Forget the word ‘startup’ for a second. How do you scale up a business? Some of the city’s early entrepreneurial hopefuls mixed with seasoned founders and the VC crew from BlueRun Ventures at Vancouver Founder Summit. Hosted at Launch Academy, the event featured panels about how to fundraise, building an engineering team that stays a team as your company grows.
On the panel, experienced founders from Vancouver to Silicon Valley talked about what it’s like for Canadian tech companies to seek funding in the hottest VC market in the world, including Human API Founder and CEO Andrei Pop (who raised $6.6 million in funding in the Valley), and Better Company founder and CEO Tom Williams ($7.7 million in funding).
Canadians raising capital in the Valley
Whether you’re going after seed or A-round funding, you still need a big idea, because big investors aren’t interested in a pure local play, Pop said. “If capital is the constraint to growing your business, what we call the round doesn’t matter. Why is $5 million the amount that’s preventing you from doing what you say you can do?”
“It is a tremendous sacrifice to be building in Silicon Valley. I live in a tiny fucking shoebox.”
Founders need to be able to get into the weeds of how they’re going to spend that capital. “I had a friend who raised $20 million – but he was able to explain exactly how he was going to grow the company, so he got the investment,” Williams said.
Moving down to Silicon Valley to get funding and grow companies does come with a cost, though. “I miss Vancouver Island and wish I could be back there some days,” Williams said. “The cost of living is insane. It is a tremendous sacrifice to be building in Silicon Valley. From a cost of living perspective to quality of life, I live in a tiny fucking shoebox and pay three times the cost of my mortgage for that shoebox.”
But the benefits of being physically close to investors, and rubbing shoulders with them in a welcoming community, can outweigh that particular burden. “Any time a founder tries to get to me, there’s a spirit of helpfulness that exists in the Valley that exists nowhere else.”
Building a culture, not just a company
The next panel on Scaling Engineering included Banjo CEO Damien Patton, Chomp CEO Ben Keighran and Richard Wooldridge, COO of ATAP Google. Every startup could use a few more engineers – and if you’ve got some, you can always use more. But how do you scale up as fast as you need to?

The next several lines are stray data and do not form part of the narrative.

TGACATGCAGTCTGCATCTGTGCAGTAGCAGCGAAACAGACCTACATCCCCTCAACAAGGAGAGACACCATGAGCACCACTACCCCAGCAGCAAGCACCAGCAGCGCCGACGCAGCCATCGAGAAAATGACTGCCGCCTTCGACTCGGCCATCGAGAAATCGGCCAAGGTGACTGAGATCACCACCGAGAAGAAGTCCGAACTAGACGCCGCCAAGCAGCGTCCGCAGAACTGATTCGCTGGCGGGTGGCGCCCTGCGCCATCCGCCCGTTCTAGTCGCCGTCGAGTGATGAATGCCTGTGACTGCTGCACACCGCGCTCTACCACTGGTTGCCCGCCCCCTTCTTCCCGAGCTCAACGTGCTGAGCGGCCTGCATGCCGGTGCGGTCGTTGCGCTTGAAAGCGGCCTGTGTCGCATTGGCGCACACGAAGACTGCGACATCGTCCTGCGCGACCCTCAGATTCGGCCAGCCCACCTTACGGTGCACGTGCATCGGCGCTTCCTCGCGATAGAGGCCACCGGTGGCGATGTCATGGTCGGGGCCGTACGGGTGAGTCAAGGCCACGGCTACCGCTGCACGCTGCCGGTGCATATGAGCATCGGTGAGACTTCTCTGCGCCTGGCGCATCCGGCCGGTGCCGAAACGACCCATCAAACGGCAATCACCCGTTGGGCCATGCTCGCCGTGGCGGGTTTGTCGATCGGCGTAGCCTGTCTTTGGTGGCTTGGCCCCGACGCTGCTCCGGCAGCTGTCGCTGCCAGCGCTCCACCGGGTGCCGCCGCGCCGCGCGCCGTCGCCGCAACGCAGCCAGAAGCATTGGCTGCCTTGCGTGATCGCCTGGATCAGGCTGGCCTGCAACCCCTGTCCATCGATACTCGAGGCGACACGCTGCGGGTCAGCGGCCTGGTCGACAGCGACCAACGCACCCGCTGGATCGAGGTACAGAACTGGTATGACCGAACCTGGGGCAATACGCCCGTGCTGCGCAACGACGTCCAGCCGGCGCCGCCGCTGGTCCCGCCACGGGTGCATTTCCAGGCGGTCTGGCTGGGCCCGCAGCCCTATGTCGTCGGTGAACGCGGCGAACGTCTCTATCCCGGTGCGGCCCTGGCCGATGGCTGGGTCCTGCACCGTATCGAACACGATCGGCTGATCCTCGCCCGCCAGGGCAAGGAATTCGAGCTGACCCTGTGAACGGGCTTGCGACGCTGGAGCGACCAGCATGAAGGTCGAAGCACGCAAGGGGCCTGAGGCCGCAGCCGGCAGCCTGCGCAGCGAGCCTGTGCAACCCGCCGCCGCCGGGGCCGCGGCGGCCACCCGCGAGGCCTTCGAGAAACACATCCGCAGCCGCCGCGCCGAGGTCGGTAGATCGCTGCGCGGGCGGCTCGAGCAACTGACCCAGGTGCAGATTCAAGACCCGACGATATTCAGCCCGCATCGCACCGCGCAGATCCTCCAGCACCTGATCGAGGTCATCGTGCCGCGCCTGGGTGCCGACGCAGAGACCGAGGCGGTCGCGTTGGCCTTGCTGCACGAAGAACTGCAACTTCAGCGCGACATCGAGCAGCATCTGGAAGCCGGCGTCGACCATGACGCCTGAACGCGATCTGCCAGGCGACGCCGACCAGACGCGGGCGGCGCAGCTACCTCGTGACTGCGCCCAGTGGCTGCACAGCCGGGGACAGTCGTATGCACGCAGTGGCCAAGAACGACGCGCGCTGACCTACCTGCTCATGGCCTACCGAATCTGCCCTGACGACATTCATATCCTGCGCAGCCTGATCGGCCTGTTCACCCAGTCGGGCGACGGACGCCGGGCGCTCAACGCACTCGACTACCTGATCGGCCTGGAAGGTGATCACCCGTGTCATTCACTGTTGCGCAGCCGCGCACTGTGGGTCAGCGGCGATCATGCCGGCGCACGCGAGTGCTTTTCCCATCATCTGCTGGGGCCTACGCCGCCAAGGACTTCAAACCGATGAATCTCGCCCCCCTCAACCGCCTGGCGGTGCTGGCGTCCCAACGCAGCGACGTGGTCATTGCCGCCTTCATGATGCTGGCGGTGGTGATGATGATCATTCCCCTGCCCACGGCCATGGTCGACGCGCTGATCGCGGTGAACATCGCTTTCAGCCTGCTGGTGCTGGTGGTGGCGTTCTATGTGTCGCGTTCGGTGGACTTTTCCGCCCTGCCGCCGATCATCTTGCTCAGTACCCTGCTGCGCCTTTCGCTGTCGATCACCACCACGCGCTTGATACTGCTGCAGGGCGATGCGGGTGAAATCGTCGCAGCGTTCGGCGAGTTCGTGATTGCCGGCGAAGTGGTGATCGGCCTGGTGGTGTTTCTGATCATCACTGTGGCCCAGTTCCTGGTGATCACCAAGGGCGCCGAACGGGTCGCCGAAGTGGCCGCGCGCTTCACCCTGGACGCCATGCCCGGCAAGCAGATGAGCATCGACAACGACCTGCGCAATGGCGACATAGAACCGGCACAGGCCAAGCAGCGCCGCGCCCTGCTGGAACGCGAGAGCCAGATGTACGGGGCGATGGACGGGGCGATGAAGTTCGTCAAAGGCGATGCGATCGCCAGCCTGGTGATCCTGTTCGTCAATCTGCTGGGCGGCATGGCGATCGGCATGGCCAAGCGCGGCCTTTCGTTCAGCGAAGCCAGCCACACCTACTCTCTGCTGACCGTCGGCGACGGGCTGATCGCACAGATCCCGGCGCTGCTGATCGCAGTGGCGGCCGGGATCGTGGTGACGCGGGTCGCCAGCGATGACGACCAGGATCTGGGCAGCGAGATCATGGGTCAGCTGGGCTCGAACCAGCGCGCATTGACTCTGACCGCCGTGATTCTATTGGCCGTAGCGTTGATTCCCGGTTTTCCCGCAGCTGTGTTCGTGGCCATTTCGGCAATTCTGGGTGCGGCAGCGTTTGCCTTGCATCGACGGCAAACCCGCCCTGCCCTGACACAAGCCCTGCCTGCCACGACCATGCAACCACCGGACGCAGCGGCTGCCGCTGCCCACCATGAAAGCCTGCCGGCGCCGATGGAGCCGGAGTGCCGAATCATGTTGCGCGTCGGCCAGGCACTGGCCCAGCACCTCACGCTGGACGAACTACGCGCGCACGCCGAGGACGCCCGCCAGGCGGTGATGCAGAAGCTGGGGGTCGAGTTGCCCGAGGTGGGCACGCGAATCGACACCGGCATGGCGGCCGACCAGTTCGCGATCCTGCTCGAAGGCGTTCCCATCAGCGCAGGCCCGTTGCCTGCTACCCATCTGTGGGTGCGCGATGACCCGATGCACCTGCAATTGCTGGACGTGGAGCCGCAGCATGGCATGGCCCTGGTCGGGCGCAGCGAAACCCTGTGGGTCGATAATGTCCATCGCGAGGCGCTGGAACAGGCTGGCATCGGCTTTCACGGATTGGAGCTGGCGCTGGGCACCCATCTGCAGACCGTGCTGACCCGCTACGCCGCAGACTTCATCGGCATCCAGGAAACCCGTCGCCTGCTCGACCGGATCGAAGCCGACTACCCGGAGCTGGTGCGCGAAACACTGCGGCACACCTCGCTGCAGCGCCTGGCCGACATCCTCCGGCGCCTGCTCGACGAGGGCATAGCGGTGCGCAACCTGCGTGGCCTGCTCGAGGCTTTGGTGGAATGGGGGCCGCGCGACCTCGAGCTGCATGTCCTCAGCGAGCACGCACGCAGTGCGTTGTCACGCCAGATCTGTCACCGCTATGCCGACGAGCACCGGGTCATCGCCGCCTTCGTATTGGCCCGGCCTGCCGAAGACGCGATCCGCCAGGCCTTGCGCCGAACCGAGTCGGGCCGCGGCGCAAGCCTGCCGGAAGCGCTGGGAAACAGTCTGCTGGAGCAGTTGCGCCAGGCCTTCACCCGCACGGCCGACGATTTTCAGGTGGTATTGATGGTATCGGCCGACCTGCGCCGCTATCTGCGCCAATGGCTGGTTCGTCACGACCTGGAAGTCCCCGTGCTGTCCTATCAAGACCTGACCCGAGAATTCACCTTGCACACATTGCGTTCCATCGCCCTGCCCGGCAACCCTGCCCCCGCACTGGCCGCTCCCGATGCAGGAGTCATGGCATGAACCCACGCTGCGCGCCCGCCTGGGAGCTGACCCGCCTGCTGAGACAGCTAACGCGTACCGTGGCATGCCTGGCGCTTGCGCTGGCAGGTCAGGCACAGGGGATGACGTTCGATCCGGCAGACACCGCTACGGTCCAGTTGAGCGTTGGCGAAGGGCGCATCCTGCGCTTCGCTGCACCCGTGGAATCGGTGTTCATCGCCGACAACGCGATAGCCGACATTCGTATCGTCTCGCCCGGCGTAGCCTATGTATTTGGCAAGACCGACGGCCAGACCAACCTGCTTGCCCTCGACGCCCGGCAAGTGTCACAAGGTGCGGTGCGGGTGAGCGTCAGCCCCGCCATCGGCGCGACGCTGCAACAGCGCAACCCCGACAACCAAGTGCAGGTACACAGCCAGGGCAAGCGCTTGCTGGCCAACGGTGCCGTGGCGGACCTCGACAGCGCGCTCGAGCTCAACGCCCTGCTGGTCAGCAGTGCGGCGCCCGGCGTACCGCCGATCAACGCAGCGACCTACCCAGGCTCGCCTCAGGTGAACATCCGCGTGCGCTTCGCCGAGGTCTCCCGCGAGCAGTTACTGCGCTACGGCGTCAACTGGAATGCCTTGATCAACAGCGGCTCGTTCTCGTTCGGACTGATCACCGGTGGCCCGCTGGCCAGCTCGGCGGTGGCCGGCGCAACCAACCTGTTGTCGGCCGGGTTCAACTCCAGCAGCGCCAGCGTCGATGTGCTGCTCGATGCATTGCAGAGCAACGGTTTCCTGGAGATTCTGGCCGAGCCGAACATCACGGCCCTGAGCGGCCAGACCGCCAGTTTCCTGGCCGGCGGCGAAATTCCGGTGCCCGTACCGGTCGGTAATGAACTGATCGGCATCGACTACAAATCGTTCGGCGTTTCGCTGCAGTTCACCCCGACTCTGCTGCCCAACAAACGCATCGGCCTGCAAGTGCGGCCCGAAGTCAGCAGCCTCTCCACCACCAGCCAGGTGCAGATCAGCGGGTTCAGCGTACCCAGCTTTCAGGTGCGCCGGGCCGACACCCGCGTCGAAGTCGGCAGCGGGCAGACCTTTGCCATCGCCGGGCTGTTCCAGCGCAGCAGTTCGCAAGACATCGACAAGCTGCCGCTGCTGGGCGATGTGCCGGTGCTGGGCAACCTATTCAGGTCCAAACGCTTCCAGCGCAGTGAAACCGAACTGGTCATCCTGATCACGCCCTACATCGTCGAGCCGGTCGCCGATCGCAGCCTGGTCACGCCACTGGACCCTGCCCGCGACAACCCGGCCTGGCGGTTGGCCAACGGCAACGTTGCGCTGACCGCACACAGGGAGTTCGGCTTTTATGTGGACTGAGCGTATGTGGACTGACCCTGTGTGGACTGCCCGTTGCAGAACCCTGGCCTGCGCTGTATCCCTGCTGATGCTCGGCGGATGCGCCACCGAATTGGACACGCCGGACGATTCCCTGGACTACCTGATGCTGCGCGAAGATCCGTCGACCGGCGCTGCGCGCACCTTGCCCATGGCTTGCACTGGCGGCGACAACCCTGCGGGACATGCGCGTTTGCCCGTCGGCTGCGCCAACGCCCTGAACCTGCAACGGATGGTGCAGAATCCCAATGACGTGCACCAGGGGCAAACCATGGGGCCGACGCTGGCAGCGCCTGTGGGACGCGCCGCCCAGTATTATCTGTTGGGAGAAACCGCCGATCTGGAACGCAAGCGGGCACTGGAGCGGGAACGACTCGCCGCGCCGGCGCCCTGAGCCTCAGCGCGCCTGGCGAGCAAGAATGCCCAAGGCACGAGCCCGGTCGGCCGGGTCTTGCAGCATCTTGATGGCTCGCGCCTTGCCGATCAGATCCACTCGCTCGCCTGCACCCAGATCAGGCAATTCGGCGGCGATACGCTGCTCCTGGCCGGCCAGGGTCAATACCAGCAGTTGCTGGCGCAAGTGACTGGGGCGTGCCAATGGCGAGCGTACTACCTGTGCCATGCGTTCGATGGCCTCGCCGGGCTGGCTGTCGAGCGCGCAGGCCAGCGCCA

“We added three senior engineers on our product team just today,” Patton said, pinpointing the fast pace of growth in his own firm. “The hardest thing to do in growing that fast is keeping the culture. It’s our greatest challenge to date.”
“Building something on your own, it’s hard to let go. I’ve now started to empower people to pass on our culture and hire.”
Patton argued that the trick is to empower people within your company. “Building something on your own, it’s hard to let go. I’ve now started to empower people to pass on our culture and hire. It’s the one thing I need to change about myself. I see it a lot in early founder startups.”
Keighran faced similar challenges, particularly in his first startup when he was an 18-year old CEO. “We scaled up very quickly. I hired anyone who looked like they could write code, basically. That was hugely problematic. I had an enormous team and a lot of problems on my hands. With my second team I was more careful and when we realized we had a bad hire, we fired fast.”
“In a startup you want everything yesterday,” he added. “How do you do that on scale and still maintain that quality? You’ll make mistakes.”
Many companies are attempting to scale while using remote teams of engineers to get the job done – but this panel at least didn’t see that as a preferred option. “Being together is something important,” Patton says. “We have multiple offices, with engineers spread over multiple locations. We’ve been innovative in communication so that the culture is the same across offices. If I had my druthers, I would build it all in one place.”